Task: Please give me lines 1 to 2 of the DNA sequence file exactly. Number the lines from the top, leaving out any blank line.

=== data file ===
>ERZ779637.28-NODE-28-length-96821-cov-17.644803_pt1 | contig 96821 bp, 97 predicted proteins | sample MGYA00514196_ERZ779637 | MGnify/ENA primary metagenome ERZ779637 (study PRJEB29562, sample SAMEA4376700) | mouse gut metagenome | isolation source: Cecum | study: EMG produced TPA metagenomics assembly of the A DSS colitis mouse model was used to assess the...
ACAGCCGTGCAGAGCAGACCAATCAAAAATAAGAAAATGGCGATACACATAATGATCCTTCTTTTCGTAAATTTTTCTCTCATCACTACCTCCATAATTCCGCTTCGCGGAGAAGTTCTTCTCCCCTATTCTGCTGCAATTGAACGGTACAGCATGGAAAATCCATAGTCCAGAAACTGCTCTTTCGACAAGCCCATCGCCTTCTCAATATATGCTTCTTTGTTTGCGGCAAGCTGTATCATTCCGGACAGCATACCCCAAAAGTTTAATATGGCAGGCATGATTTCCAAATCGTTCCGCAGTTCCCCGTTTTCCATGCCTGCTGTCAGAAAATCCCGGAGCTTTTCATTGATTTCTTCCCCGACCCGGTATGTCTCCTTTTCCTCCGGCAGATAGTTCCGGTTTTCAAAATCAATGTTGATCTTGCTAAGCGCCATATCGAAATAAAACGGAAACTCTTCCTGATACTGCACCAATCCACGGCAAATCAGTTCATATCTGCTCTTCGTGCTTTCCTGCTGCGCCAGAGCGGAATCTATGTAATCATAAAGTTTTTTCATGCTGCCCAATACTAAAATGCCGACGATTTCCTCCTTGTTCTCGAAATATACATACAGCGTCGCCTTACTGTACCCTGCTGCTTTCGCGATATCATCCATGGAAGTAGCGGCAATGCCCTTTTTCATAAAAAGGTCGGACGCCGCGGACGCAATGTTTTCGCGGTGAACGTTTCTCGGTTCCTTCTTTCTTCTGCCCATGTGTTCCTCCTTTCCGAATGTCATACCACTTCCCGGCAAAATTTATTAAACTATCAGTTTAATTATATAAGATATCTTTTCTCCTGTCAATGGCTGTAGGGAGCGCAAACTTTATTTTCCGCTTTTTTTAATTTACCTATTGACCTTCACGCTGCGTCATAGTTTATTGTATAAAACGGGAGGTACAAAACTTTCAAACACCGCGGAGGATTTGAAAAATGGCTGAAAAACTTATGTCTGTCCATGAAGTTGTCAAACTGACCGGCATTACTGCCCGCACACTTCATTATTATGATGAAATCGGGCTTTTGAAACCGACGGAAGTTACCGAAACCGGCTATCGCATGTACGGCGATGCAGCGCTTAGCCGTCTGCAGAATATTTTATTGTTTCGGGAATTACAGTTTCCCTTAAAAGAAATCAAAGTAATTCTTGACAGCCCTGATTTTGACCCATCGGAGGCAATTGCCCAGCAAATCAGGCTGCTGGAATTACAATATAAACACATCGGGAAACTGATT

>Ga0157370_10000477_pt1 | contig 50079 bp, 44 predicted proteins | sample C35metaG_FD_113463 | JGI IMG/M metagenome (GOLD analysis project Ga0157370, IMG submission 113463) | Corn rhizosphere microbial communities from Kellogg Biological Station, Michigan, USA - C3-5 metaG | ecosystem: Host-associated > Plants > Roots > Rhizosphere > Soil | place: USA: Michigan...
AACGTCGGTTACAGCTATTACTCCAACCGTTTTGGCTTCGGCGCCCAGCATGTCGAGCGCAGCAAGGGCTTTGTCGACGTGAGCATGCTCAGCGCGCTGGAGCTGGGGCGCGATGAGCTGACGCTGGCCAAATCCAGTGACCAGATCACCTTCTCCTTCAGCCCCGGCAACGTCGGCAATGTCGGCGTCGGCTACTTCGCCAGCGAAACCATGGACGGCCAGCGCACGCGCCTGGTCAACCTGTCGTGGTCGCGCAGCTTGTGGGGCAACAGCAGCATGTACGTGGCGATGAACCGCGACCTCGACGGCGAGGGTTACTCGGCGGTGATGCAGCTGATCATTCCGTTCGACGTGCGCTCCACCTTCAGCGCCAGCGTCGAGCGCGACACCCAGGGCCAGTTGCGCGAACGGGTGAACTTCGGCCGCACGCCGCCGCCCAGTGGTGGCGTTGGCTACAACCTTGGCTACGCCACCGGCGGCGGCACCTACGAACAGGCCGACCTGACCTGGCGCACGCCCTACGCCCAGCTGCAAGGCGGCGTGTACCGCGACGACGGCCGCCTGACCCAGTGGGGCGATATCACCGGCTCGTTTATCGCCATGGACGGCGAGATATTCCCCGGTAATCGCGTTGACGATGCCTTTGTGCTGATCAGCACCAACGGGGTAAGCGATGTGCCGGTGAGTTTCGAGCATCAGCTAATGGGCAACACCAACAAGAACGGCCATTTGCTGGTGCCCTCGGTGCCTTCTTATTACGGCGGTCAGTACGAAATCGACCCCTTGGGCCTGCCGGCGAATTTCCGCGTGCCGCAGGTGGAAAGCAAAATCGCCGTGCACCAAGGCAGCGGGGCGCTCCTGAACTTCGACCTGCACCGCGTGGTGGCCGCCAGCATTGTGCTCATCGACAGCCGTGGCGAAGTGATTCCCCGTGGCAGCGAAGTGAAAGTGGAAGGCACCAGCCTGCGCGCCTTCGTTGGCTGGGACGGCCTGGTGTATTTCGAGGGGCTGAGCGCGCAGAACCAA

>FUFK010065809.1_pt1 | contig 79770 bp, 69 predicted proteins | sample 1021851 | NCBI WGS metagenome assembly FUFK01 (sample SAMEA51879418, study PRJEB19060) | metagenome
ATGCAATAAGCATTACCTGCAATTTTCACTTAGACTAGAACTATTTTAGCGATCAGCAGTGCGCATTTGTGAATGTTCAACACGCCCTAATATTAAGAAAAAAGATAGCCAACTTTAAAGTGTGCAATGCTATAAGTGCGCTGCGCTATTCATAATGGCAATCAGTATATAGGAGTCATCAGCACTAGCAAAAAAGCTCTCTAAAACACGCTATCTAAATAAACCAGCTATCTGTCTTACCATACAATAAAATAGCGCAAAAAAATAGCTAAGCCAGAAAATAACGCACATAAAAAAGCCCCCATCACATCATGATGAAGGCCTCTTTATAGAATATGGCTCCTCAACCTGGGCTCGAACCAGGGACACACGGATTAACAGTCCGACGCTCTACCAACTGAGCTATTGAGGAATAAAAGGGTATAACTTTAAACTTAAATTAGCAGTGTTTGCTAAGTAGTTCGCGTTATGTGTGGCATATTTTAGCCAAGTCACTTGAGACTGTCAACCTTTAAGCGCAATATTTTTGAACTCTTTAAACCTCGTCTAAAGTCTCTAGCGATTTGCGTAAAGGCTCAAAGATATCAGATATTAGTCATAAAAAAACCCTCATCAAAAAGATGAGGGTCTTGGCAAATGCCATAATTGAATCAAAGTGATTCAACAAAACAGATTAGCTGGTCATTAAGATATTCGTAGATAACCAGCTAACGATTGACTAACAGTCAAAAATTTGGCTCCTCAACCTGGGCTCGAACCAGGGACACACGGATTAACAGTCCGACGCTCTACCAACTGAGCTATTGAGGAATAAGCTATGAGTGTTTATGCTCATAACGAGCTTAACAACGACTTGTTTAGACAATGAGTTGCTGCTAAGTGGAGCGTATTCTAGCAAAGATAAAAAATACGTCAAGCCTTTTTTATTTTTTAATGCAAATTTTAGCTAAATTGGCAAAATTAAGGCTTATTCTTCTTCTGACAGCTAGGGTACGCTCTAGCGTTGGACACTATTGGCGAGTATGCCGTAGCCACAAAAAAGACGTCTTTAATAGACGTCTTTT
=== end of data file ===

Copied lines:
>ERZ779637.28-NODE-28-length-96821-cov-17.644803_pt1 | contig 96821 bp, 97 predicted proteins | sample MGYA00514196_ERZ779637 | MGnify/ENA primary metagenome ERZ779637 (study PRJEB29562, sample SAMEA4376700) | mouse gut metagenome | isolation source: Cecum | study: EMG produced TPA metagenomics assembly of the A DSS colitis mouse model was used to assess the...
ACAGCCGTGCAGAGCAGACCAATCAAAAATAAGAAAATGGCGATACACATAATGATCCTTCTTTTCGTAAATTTTTCTCTCATCACTACCTCCATAATTCCGCTTCGCGGAGAAGTTCTTCTCCCCTATTCTGCTGCAATTGAACGGTACAGCATGGAAAATCCATAGTCCAGAAACTGCTCTTTCGACAAGCCCATCGCCTTCTCAATATATGCTTCTTTGTTTGCGGCAAGCTGTATCATTCCGGACAGCATACCCCAAAAGTTTAATATGGCAGGCATGATTTCCAAATCGTTCCGCAGTTCCCCGTTTTCCATGCCTGCTGTCAGAAAATCCCGGAGCTTTTCATTGATTTCTTCCCCGACCCGGTATGTCTCCTTTTCCTCCGGCAGATAGTTCCGGTTTTCAAAATCAATGTTGATCTTGCTAAGCGCCATATCGAAATAAAACGGAAACTCTTCCTGATACTGCACCAATCCACGGCAAATCAGTTCATATCTGCTCTTCGTGCTTTCCTGCTGCGCCAGAGCGGAATCTATGTAATCATAAAGTTTTTTCATGCTGCCCAATACTAAAATGCCGACGATTTCCTCCTTGTTCTCGAAATATACATACAGCGTCGCCTTACTGTACCCTGCTGCTTTCGCGATATCATCCATGGAAGTAGCGGCAATGCCCTTTTTCATAAAAAGGTCGGACGCCGCGGACGCAATGTTTTCGCGGTGAACGTTTCTCGGTTCCTTCTTTCTTCTGCCCATGTGTTCCTCCTTTCCGAATGTCATACCACTTCCCGGCAAAATTTATTAAACTATCAGTTTAATTATATAAGATATCTTTTCTCCTGTCAATGGCTGTAGGGAGCGCAAACTTTATTTTCCGCTTTTTTTAATTTACCTATTGACCTTCACGCTGCGTCATAGTTTATTGTATAAAACGGGAGGTACAAAACTTTCAAACACCGCGGAGGATTTGAAAAATGGCTGAAAAACTTATGTCTGTCCATGAAGTTGTCAAACTGACCGGCATTACTGCCCGCACACTTCATTATTATGATGAAATCGGGCTTTTGAAACCGACGGAAGTTACCGAAACCGGCTATCGCATGTACGGCGATGCAGCGCTTAGCCGTCTGCAGAATATTTTATTGTTTCGGGAATTACAGTTTCCCTTAAAAGAAATCAAAGTAATTCTTGACAGCCCTGATTTTGACCCATCGGAGGCAATTGCCCAGCAAATCAGGCTGCTGGAATTACAATATAAACACATCGGGAAACTGATT